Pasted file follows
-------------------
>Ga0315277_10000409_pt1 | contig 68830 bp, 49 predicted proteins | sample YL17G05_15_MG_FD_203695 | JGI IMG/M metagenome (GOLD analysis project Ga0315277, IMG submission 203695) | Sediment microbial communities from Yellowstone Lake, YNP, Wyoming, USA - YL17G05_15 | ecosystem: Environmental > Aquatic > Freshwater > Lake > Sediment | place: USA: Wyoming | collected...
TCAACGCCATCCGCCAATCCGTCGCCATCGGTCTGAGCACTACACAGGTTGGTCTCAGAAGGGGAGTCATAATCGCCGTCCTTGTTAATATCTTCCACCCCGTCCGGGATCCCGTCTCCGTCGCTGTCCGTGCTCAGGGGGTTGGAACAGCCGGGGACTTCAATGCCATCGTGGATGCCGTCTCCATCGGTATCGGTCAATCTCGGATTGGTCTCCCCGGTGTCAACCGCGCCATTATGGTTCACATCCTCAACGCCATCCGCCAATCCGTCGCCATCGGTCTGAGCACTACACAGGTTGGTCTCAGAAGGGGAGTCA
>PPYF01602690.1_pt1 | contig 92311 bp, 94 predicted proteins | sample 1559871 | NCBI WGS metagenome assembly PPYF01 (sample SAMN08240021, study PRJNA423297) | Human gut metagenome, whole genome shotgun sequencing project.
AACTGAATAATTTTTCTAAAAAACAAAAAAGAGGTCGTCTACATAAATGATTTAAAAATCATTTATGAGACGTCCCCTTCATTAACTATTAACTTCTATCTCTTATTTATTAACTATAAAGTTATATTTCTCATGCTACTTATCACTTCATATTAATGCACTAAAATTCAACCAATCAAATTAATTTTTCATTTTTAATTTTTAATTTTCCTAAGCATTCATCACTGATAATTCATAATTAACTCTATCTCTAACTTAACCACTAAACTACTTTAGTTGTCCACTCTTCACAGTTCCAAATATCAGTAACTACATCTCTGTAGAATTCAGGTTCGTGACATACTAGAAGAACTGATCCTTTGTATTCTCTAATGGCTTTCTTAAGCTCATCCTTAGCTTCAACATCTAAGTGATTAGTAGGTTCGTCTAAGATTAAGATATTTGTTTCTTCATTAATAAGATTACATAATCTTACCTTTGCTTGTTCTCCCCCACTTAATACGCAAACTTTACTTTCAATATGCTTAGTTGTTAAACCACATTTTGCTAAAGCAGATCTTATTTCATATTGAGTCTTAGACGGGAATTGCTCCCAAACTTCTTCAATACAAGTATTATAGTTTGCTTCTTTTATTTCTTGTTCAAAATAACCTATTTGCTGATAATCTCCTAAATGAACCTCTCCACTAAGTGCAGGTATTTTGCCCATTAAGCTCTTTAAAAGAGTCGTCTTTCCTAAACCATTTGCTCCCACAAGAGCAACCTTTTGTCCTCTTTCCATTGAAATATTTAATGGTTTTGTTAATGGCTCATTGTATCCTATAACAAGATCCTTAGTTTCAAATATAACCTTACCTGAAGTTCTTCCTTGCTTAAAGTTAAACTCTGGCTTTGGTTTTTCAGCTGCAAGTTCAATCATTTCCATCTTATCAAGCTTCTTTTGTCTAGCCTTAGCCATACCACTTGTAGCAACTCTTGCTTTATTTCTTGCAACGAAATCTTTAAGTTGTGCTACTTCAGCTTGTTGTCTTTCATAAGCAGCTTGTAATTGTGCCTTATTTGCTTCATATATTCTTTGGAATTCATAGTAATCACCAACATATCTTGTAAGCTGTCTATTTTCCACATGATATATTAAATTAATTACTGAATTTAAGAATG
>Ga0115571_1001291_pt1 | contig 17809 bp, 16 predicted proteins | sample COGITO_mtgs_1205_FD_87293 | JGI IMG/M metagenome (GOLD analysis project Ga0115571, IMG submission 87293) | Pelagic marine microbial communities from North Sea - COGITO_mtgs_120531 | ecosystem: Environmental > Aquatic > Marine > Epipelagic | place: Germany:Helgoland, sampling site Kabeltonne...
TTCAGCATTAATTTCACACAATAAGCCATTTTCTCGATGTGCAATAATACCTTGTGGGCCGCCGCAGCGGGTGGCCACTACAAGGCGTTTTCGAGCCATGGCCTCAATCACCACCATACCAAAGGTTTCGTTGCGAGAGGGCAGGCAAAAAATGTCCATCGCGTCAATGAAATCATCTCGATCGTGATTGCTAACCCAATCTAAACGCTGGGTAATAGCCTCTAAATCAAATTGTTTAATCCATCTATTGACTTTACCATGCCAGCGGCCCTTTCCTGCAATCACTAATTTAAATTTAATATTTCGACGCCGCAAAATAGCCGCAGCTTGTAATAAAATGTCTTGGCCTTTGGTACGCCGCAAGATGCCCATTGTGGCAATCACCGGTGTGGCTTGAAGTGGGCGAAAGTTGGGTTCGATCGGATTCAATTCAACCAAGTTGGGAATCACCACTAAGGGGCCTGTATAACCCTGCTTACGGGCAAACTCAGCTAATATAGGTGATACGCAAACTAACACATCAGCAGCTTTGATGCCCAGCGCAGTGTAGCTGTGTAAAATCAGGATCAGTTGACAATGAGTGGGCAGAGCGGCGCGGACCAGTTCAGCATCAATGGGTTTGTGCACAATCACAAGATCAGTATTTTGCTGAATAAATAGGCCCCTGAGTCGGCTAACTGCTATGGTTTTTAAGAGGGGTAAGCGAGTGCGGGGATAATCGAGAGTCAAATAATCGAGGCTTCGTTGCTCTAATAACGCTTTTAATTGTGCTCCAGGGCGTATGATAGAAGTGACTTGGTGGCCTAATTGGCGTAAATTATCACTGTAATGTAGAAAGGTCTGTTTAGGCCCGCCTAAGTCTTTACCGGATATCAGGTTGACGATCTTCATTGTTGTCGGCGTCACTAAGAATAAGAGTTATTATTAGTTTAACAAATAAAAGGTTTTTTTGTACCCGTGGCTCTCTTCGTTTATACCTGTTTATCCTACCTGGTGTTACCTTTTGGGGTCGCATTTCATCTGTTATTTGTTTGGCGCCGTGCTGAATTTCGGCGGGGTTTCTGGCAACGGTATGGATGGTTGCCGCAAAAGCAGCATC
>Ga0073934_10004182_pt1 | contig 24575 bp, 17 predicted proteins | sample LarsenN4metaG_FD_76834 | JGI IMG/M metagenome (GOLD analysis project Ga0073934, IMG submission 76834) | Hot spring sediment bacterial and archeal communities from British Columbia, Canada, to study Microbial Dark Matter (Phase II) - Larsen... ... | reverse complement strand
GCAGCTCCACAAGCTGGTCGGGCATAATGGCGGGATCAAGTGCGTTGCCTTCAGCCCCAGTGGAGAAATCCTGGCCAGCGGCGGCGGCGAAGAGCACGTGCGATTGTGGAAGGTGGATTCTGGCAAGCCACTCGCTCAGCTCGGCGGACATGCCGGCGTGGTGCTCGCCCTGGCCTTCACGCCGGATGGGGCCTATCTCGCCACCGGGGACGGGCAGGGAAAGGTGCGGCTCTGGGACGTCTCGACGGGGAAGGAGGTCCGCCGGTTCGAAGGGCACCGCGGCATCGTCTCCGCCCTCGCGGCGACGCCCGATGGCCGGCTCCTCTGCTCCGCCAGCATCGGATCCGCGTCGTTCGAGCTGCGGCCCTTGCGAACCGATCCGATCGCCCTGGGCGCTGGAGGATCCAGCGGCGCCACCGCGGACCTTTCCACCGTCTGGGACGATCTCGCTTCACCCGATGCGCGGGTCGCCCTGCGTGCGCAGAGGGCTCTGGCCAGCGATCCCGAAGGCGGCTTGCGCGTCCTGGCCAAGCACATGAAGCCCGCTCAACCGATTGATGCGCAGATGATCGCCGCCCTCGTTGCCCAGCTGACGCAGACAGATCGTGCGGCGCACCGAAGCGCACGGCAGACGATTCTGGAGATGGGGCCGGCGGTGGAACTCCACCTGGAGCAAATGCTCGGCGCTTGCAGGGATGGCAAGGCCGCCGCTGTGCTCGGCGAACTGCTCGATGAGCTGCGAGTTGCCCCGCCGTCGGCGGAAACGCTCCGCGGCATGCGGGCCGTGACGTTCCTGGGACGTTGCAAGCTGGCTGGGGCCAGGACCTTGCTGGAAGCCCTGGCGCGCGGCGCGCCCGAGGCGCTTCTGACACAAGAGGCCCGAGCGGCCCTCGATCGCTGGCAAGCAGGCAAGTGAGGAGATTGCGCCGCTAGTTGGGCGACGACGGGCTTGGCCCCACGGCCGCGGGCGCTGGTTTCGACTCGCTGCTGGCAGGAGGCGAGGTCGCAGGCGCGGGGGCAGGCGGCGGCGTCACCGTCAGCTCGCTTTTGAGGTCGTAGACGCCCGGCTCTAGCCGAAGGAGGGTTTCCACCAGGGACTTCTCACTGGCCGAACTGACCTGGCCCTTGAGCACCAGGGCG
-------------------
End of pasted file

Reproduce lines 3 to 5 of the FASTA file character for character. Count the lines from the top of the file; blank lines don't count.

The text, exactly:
>PPYF01602690.1_pt1 | contig 92311 bp, 94 predicted proteins | sample 1559871 | NCBI WGS metagenome assembly PPYF01 (sample SAMN08240021, study PRJNA423297) | Human gut metagenome, whole genome shotgun sequencing project.
AACTGAATAATTTTTCTAAAAAACAAAAAAGAGGTCGTCTACATAAATGATTTAAAAATCATTTATGAGACGTCCCCTTCATTAACTATTAACTTCTATCTCTTATTTATTAACTATAAAGTTATATTTCTCATGCTACTTATCACTTCATATTAATGCACTAAAATTCAACCAATCAAATTAATTTTTCATTTTTAATTTTTAATTTTCCTAAGCATTCATCACTGATAATTCATAATTAACTCTATCTCTAACTTAACCACTAAACTACTTTAGTTGTCCACTCTTCACAGTTCCAAATATCAGTAACTACATCTCTGTAGAATTCAGGTTCGTGACATACTAGAAGAACTGATCCTTTGTATTCTCTAATGGCTTTCTTAAGCTCATCCTTAGCTTCAACATCTAAGTGATTAGTAGGTTCGTCTAAGATTAAGATATTTGTTTCTTCATTAATAAGATTACATAATCTTACCTTTGCTTGTTCTCCCCCACTTAATACGCAAACTTTACTTTCAATATGCTTAGTTGTTAAACCACATTTTGCTAAAGCAGATCTTATTTCATATTGAGTCTTAGACGGGAATTGCTCCCAAACTTCTTCAATACAAGTATTATAGTTTGCTTCTTTTATTTCTTGTTCAAAATAACCTATTTGCTGATAATCTCCTAAATGAACCTCTCCACTAAGTGCAGGTATTTTGCCCATTAAGCTCTTTAAAAGAGTCGTCTTTCCTAAACCATTTGCTCCCACAAGAGCAACCTTTTGTCCTCTTTCCATTGAAATATTTAATGGTTTTGTTAATGGCTCATTGTATCCTATAACAAGATCCTTAGTTTCAAATATAACCTTACCTGAAGTTCTTCCTTGCTTAAAGTTAAACTCTGGCTTTGGTTTTTCAGCTGCAAGTTCAATCATTTCCATCTTATCAAGCTTCTTTTGTCTAGCCTTAGCCATACCACTTGTAGCAACTCTTGCTTTATTTCTTGCAACGAAATCTTTAAGTTGTGCTACTTCAGCTTGTTGTCTTTCATAAGCAGCTTGTAATTGTGCCTTATTTGCTTCATATATTCTTTGGAATTCATAGTAATCACCAACATATCTTGTAAGCTGTCTATTTTCCACATGATATATTAAATTAATTACTGAATTTAAGAATG
>Ga0115571_1001291_pt1 | contig 17809 bp, 16 predicted proteins | sample COGITO_mtgs_1205_FD_87293 | JGI IMG/M metagenome (GOLD analysis project Ga0115571, IMG submission 87293) | Pelagic marine microbial communities from North Sea - COGITO_mtgs_120531 | ecosystem: Environmental > Aquatic > Marine > Epipelagic | place: Germany:Helgoland, sampling site Kabeltonne...